Bunion Specialist

DuPage Foot & Ankle, LLC

Donald Nichols, D.P.M.

Podiatry located in Hinsdale, IL & Wheaton, IL

Bunions are increasingly common and can get in the way of your daily life. Dr. Donald Nichols has extensive experience treating bunions at DuPage Foot & Ankle, LLC, with three locations in Oak Brook, Wheaton, and Hinsdale, Illinois. Dr. Nichols provides quality treatments, including night splints, bunion bandages, medications, and corrective surgery when necessary. Don’t allow bunions to change your walk — let the right podiatric care change your bunions and improve your overall foot health. To learn more, call or book an appointment online today.

Bunion Q & A

What are bunions?

A bunion is a bony protrusion that forms on the joint at the base of your big toe. A bunion often occurs when your big toe presses against your next toe and irritates the joint, forcing it to enlarge and stick out.

A tailor’s bunion (bunionette) forms when your smallest toe, your fifth metatarsal bone, expands outwards and develops a bony growth.

Adolescents often develop bunions at the bottom of the big toe, and as they grow, the bunions worsen. Bunions are more common in women than men.

The skin around your bunion might be sore and red, and your foot might appear misshapen. Calluses can also form around the bunion.

If bunions cause pain, you might find you’re changing the way you walk to compensate.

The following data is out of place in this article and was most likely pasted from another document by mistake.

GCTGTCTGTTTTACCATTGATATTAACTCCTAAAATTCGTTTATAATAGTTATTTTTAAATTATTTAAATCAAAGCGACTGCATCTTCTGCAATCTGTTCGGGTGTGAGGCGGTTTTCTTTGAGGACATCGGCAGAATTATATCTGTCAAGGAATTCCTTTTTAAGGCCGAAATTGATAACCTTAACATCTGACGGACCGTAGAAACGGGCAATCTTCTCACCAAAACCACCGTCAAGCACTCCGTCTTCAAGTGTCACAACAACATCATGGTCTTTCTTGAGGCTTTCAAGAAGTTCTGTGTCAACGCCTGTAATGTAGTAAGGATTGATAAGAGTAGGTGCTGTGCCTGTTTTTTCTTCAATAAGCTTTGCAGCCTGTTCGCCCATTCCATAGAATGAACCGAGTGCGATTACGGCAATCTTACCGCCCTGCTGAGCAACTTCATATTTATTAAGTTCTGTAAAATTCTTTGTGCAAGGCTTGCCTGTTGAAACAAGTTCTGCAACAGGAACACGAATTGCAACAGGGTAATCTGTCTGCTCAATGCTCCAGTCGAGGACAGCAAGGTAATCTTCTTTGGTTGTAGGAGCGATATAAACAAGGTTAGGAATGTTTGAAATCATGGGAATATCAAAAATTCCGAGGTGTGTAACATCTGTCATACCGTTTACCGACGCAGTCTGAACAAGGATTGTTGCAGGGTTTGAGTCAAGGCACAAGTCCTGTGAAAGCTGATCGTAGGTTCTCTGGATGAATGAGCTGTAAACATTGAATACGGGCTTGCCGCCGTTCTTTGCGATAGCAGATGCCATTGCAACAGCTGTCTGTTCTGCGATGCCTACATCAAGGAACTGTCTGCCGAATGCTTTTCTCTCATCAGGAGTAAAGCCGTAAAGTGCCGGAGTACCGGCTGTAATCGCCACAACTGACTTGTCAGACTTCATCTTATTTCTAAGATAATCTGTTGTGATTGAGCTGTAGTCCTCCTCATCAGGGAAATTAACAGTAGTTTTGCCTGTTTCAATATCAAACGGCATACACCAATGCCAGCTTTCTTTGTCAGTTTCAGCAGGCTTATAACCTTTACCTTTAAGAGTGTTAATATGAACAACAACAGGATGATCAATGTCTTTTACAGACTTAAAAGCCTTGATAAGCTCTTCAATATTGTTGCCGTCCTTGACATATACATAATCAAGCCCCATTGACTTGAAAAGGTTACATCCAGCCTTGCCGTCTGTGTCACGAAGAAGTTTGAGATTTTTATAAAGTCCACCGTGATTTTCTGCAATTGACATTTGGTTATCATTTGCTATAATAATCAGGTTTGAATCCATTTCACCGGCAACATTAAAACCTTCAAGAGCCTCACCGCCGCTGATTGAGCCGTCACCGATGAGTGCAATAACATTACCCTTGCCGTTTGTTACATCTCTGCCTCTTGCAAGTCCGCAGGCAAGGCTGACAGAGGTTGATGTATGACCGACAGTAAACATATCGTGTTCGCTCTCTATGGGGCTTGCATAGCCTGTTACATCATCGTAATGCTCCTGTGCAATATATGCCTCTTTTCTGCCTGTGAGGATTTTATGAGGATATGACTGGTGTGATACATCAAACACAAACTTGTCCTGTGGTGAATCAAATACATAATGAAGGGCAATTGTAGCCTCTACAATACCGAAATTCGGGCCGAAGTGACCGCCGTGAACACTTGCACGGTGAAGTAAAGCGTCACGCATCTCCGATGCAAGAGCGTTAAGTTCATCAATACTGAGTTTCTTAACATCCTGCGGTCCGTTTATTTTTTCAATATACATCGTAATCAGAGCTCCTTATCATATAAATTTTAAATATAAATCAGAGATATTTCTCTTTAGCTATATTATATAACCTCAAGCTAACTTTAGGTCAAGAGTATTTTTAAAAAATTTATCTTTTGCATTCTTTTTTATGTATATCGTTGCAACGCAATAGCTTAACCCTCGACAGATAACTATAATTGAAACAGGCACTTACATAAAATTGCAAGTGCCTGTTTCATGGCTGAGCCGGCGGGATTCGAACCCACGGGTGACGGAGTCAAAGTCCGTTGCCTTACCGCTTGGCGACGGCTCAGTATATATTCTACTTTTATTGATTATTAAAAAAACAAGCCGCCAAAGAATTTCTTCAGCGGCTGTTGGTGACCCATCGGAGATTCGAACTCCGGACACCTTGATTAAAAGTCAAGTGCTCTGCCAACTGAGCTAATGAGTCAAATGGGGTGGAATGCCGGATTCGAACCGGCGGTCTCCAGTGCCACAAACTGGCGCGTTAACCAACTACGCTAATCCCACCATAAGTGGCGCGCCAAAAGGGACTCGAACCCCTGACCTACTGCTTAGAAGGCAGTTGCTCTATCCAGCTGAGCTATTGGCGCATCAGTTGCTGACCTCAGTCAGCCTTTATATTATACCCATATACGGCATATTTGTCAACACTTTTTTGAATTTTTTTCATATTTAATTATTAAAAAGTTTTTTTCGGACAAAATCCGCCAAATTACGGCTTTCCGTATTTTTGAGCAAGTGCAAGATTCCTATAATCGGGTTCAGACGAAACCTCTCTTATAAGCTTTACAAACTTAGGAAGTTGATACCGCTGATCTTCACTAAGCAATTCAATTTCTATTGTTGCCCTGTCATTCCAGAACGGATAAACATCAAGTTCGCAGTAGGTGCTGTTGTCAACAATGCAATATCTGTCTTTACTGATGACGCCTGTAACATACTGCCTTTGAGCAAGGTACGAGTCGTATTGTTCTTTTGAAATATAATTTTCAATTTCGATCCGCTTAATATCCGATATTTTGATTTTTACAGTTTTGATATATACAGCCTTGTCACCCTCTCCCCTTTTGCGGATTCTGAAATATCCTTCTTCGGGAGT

What causes bunions?

The cause of bunions isn’t always definitive, but these bony growths have been associated with genetic defects, medical and inflammatory conditions like arthritis, and foot injuries.

Bunions can form when your body weight consistently falls unevenly on certain tendons and joints in your feet. Prolonged bursitis, which is inflammation of the fluid-filled sacs between the tendons and bones, can lead to bunions over time.

High-heeled shoes and other shoes that don’t fit properly can also cause or exacerbate bunions.

What are the treatments for bunions?

Bunions are permanent and can require surgical correction. Early treatment is typically centered around limiting or halting the progression of the bunion, relieving pressure and pain, dispersing inflammation, and restoring optimal functionality of your foot.

Dr. Nichols usually conducts a physical exam and sends you for a convenient on-site X-ray to view the bunions and any deformities of the bones in your foot. Once Dr. Nichols reaches a diagnosis, he might recommend a number of treatments for your bunion, including:

  • Separators
  • Custom orthotics
  • Surgical intervention
  • Dr. Comfort® orthopedic shoes
  • Oral medications or injections to control pain and swelling
  • Forefoot products like bunion shields, bandages, and night splints

How can I prevent bunions?

To prevent bunions from developing, choose comfortable shoes with wider insteps and softer soles. It’s also important to avoid shoes that are too tight-fitting, sharply pointed, or narrow.

If your bunion is causing you persistent pain in your foot or big toe, inhibits your walking, becomes an aesthetic problem, or makes it difficult to find shoes that fit properly, visit Dr. Nichols for quality podiatric care. Call or schedule an appointment online today to learn more.

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